Eamon Delaney: It's time for bus chief to return from Dubai and hammer out a peace deal
Published 14/05/2013 | 17:00
WHERE'S the chairman? The bus strike is causing misery to thousands of commuters, and endangering the actual existence of Bus Eireann, and yet the chairman of the semi-state company, Paul Mallee, remains 7,000km away in Dubai, in the baking heat of the Arabian Gulf. Would it happen with a private company?
On Thursday, this newspaper revealed the whereabouts of Mr Mallee but there is still no sign of him rushing home. He was appointed chair of Bus Eireann two years ago, but soon after got a second job with Etihad Airways in Abu Dhabi. After which, he transferred to another job in Dubai. Meanwhile, he was chairman of our national bus company – at a remove, let us say.
In fairness, since July 2011 Mr Mallee has flown back to attend almost all of the 18 board meetings, and participated in the other one by video. But one might have expected him to return home with the onset of this crippling strike.
With his considerable skill and experience, surely he could have offered some 'on the spot' expertise and continuous focus to try to resolve the dispute. It's hard to do that by video conference.
And the dispute may not be so impossible to resolve.
After a discussion on Pat Kenny's radio show yesterday, between Bus Eireann spokesman Andrew McLindon and Michael Faherty, General Secretary of the NBRU, it seemed that there was enough agreement for Kenny to suggest at the close that the two sides go off and discuss the deadlock. It doesn't matter who calls who first, he quipped.
As it is, there is a danger here that the spectacle of strike action, whether effective or not, could open the way to similar such industrial action elsewhere, setting a disastrous example as we try to close off on the Croke Park II.
We could soon be back to the dark days of the strike-infested Ireland, with no overall social partnership arrangement to keep the different unions, and management, in check. Say what you like about social partnership, it brought industrial relations under a national umbrella and gave us industrial and social peace. At least, the LRC is on the case.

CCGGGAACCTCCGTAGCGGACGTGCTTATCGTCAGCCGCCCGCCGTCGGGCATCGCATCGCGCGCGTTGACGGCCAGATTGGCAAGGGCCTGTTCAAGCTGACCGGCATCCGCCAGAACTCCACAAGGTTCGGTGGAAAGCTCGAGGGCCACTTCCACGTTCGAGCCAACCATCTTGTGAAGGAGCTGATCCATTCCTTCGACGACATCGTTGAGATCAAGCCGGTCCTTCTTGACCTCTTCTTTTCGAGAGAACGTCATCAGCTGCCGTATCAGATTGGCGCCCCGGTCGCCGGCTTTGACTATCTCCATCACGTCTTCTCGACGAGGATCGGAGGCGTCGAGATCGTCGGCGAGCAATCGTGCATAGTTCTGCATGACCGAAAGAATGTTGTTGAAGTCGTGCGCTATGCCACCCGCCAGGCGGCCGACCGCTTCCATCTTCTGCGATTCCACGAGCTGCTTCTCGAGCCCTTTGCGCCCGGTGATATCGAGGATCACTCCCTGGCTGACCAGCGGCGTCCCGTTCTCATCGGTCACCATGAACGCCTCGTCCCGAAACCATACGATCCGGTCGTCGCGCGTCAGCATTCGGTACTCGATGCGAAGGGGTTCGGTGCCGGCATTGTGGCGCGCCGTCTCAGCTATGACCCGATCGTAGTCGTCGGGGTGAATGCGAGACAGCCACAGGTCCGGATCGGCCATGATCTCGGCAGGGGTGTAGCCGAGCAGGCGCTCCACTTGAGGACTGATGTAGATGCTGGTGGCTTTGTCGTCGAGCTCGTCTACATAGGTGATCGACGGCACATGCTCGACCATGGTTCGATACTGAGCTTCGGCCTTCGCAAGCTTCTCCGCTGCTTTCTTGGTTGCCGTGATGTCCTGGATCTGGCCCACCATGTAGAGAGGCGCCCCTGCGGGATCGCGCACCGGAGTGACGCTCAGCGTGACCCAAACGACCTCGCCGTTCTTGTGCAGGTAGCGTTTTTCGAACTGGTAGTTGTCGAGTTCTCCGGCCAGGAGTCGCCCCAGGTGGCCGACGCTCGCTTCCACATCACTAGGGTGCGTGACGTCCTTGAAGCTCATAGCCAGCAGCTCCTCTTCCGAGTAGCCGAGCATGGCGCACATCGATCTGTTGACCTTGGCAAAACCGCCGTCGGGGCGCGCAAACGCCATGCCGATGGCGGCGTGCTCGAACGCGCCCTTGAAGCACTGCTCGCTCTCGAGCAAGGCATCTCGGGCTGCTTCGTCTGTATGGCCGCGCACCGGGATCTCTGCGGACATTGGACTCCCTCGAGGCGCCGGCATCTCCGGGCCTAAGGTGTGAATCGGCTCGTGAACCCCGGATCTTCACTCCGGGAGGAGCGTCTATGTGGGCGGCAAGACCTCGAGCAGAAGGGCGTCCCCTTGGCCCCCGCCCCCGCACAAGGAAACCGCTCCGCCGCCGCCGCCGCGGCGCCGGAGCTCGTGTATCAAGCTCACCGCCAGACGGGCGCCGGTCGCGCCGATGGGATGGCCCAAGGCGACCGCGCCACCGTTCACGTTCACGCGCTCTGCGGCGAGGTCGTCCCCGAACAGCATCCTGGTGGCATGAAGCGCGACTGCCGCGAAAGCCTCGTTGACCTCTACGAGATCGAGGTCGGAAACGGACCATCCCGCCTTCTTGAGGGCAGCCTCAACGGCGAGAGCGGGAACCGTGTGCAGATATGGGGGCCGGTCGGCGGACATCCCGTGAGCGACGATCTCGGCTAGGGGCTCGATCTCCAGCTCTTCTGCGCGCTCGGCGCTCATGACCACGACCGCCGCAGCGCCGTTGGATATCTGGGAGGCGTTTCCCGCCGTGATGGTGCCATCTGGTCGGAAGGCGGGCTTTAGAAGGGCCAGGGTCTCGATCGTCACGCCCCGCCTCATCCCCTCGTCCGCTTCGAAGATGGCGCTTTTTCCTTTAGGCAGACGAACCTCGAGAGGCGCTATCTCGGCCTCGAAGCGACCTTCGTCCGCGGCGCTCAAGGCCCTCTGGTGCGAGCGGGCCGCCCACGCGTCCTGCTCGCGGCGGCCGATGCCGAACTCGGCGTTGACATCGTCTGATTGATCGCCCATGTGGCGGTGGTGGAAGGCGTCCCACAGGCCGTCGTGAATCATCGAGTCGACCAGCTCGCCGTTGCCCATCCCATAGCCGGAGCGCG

If Paul Mallee was living here, he would also have been able to witness how his company operates, day to day, on the streets. Bus Eireann does fantastic work, shifting great numbers of passengers through our major towns and through the rest of the countryside, especially to isolated areas where a more commercial service wouldn't operate.
But while things have improved, it is still not properly managed in the modern commercial sense. And very often the customer comes last, as many passengers who have tried to follow up on a query or lodge a complaint have discovered.
As it is, private competition has transformed the service and shown up the poor value and inefficiency of the old monopoly. Take, for example, the cross-country service.
For years, I took the Bus Eireann to Galway – expensive, slow, no extras and the driver was king. (The train, by the way, was worse: even more expensive and with Eastern Bloc-type service).
But with competition, from Nestor's and Citylink and others, the variety of bus service was transformed – clean, modern coaches, running around the clock, not every five hours, and, crucially, for only a fraction of the fare.
And there was often video and a friendly, co-operative driver.
Competition works – and everybody benefits. Except those who think that they should retain the same overtime pay and conditions in a loss-making semi-state company. It's just not sustainable, and it's not fair for taxpayers to have to subsidise this.
Granted, the company could have started at the top, in cutting salaries and benefits, but times have changed and the drivers will have to accept the sacrifices.
After all, they are not losing their jobs, or having their core pay reduced. This is what would have happened in the private sector, where proper market standards apply.